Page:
The Government is set to roll out 2.4 million copies of new phonics-based reading material to the nation's schools in an bid to arrest our declining literacy rates.
But the move has sparked a war of words between academic experts who disagree whether it's the best way to teach kids to read.
One fears the move is simply an "educational fad" and warns there's "no magic bullet".
Phonics is the way sounds are represented by letters in an alphabetic language such as English.
Children have always learned phonics, but in the past 50 years the emphasis has been on encouraging them to read through interesting books rather than phonics drills and decoding words.
Theresa Kinloch, who has been trialling a new set of phonics-based "decodable readers", says the new method is a "million times better than what we had before" and regrets it came too late to teach her own daughter, who is dyslexic.
But others, like Louise Dempsey, co-author of The Reading Book, worries that focusing on teaching reading using decodable texts is another education "fad" and "feels like we are going back into the 1950s with Janet and John.
"There is no quick fix out there," she said.
The 64 new phonics-based books teach reading in a "structured" way - introducing a few new sounds and letters in each book at first, then gradually adding more words and more complex sentences.
For almost 60 years, New Zealand schools have taught children to read using a set of "Ready-to-Read" reading books that were colour-coded for their vocabulary and complexity, but not designed to teach specific sounds or letters.
Since 1970, when New Zealand 14-year-olds were placed first-equal out of 15 countries in reading comprehension, it's been a downhill slide in subsequent surveys. The International Reading Literacy Study for 9-year-olds placed New Zealand 15th out of 18th placed in 2016.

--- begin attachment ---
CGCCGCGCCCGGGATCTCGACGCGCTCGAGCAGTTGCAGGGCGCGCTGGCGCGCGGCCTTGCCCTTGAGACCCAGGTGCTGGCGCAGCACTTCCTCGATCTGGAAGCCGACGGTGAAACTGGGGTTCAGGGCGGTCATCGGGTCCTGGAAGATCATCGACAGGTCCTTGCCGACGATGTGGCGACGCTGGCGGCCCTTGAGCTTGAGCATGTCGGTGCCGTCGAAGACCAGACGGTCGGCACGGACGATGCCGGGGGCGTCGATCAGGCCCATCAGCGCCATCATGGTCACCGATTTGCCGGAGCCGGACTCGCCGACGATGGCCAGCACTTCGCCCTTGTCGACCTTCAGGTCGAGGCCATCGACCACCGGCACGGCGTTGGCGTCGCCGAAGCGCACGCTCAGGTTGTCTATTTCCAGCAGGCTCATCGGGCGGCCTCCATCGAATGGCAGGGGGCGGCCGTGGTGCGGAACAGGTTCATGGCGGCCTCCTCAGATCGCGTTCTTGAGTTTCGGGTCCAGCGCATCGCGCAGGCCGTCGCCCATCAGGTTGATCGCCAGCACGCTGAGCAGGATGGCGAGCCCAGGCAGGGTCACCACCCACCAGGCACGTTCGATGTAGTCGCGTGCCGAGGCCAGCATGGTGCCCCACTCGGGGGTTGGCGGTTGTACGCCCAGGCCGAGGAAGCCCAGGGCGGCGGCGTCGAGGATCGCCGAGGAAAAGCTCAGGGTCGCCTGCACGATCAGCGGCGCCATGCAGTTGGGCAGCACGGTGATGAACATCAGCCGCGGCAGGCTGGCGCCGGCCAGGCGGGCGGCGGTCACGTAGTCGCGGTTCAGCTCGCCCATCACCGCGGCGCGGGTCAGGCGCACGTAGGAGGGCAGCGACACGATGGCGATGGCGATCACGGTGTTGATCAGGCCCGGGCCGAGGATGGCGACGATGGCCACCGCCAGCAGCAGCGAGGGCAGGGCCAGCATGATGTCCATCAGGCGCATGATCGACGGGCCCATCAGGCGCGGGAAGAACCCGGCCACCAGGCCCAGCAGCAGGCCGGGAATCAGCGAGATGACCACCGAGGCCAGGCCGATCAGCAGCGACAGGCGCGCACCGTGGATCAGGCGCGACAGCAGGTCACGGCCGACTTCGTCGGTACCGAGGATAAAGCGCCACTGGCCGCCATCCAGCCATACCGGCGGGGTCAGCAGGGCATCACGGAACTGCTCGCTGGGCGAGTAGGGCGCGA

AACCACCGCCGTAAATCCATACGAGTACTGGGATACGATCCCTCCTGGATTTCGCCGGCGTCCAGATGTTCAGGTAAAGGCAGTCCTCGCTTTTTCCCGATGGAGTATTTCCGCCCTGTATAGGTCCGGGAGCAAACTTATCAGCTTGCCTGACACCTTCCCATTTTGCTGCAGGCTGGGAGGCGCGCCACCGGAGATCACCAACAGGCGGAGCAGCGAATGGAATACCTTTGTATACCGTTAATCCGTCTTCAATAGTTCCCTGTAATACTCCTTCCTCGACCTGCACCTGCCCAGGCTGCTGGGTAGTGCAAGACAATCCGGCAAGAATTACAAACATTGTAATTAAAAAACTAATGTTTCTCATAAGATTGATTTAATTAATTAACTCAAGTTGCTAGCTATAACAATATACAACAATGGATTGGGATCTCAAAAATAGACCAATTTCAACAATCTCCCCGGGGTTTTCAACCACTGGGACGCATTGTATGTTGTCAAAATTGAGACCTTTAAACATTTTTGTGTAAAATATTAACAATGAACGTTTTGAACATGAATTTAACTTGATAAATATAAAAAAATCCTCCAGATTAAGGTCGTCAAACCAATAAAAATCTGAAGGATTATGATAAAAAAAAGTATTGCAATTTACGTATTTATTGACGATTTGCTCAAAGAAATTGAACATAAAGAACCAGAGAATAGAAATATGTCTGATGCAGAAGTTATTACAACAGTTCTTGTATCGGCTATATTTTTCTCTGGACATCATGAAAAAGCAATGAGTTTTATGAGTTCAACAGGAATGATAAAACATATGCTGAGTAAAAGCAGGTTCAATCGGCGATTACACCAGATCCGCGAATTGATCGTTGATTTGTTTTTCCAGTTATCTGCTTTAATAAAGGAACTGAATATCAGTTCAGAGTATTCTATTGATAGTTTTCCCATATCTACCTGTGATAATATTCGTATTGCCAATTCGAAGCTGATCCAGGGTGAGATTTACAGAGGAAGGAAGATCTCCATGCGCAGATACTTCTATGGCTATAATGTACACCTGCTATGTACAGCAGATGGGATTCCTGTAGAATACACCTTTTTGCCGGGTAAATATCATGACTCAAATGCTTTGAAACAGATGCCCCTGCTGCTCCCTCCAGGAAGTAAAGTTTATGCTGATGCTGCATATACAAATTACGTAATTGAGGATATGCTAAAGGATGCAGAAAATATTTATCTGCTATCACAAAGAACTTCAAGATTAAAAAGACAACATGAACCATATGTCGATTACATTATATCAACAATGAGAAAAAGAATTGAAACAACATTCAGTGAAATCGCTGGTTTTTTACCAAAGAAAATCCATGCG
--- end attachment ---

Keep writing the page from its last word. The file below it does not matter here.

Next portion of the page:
Ministry of Education researchers say other English-speaking countries- many with better literacy ratings than New Zealand - place a greater emphasis on, or in some cases new approaches to, teaching phonics.
After researching the way reading is taught in New Zealand schools, the ministry issued a tender in June 2019 for a new set of "Ready-to-Read" books "to complement and make more explicit the progression of phonemic (sound) awareness and phonics (letter sound) components of effective literacy instruction".
The first 40 books are ready and more than 2.4 million will be distributed to all state and state integrated schools this year.
The ministry says it will publish 64 books and plans to print 38,000 copies of each.
To some, like Kinloch, the change is inspiring.
"All of my children see themselves as readers," she says. "They know they have strategies to decode words, they are not looking around panicked.
"This approach is essential for some but harmful for none," she said.
Auckland University Associate Professor Rebecca Jesson, a trustee of the Marie Clay Literacy Trust, is impressed by the new books' storylines. But she is not convinced they will work for all children.
She described the phonics as a "back to basics" approach.
"There will be children for whom it absolutely is what they need. There will be children who will get tangled.
"[The best teaching] is noticing what is going on for the child, rather than fitting the child into a package," she warned.
Dempsey agreed, saying: "Many 'at risk' readers in the senior primary years can easily decode the words in texts - their challenge is understanding the words and ideas."
When Julie Clothier found out her daughter was struggling to learn to read, she discovered how challenging the education system is when dealing with dyslexia.
After getting her daughter tested for dyslexia she went down the route of paying $60 a session once a week using an evidence-based approach that included phonics to learn to read.
Her daughter is now 8, reads fluently and is working on her spelling.
"The answer to New Zealand's declining literacy rates isn't to tinker around the edges, it's to change the way in which reading is taught," Clothier said.